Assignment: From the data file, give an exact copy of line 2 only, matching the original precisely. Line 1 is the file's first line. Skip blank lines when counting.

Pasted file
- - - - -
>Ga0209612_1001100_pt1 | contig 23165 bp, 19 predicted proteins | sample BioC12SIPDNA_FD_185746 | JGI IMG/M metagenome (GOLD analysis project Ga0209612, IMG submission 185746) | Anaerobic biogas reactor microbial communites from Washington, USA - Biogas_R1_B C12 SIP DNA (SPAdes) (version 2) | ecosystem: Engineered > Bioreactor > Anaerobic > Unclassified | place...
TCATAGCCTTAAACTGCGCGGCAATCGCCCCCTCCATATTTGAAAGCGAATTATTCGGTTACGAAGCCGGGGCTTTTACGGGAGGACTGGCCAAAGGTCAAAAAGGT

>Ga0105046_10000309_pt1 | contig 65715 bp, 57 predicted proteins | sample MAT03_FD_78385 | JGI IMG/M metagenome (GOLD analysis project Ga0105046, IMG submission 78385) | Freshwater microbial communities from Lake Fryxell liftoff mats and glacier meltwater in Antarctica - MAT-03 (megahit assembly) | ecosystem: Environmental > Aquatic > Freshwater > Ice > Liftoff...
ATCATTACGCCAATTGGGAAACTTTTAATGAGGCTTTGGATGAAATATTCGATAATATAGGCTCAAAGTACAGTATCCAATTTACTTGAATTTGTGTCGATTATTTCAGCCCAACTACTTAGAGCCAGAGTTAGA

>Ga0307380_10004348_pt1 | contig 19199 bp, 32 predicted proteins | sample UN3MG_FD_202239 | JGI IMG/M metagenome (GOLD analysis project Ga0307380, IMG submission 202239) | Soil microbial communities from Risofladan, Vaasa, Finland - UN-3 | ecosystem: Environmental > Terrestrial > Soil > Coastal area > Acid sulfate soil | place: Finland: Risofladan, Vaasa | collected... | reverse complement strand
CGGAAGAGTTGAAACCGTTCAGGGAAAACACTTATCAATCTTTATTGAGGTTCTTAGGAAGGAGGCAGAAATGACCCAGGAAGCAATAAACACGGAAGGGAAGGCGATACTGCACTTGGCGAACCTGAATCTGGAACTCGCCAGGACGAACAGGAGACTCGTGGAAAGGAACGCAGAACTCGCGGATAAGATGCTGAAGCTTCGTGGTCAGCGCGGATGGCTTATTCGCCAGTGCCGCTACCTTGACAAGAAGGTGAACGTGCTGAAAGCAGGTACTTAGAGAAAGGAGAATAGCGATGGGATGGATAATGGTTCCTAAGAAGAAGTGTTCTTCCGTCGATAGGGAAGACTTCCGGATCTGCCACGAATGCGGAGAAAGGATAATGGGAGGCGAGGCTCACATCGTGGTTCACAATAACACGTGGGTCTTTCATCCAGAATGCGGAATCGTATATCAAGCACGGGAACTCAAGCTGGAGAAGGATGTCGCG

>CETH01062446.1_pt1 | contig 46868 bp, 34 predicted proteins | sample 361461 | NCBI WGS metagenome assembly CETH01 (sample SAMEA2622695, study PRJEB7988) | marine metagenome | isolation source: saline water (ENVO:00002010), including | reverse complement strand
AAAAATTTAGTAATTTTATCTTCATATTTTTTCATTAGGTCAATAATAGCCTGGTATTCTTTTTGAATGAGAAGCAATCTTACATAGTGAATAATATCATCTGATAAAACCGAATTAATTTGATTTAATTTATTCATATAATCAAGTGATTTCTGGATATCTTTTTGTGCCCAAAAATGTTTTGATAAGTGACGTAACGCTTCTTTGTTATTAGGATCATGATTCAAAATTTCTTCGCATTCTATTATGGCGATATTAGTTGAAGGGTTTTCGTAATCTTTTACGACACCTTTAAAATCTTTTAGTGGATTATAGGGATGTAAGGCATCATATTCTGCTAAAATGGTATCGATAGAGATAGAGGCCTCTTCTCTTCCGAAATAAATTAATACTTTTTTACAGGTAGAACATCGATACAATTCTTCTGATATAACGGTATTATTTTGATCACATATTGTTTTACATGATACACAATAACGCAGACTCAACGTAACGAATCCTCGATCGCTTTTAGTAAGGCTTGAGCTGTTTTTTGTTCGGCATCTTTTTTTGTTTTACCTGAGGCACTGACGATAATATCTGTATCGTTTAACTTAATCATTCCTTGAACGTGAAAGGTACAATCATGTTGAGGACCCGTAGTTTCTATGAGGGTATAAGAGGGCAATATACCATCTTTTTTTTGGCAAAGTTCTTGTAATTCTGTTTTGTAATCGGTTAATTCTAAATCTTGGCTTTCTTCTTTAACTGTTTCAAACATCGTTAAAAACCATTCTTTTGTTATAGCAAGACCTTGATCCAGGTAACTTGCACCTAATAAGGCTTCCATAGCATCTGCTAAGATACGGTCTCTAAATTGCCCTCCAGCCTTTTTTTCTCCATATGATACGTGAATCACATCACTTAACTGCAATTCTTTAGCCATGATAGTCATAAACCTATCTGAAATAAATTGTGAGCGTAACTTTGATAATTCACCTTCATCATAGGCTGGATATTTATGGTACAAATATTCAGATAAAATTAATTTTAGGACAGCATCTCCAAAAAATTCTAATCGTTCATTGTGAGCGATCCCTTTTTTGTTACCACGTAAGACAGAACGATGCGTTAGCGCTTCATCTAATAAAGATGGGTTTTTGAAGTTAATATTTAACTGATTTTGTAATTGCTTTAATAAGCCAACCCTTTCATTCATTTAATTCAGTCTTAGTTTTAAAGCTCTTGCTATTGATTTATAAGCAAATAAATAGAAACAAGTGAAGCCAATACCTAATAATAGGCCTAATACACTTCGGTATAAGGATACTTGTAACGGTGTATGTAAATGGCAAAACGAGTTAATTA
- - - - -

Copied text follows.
TCATAGCCTTAAACTGCGCGGCAATCGCCCCCTCCATATTTGAAAGCGAATTATTCGGTTACGAAGCCGGGGCTTTTACGGGAGGACTGGCCAAAGGTCAAAAAGGT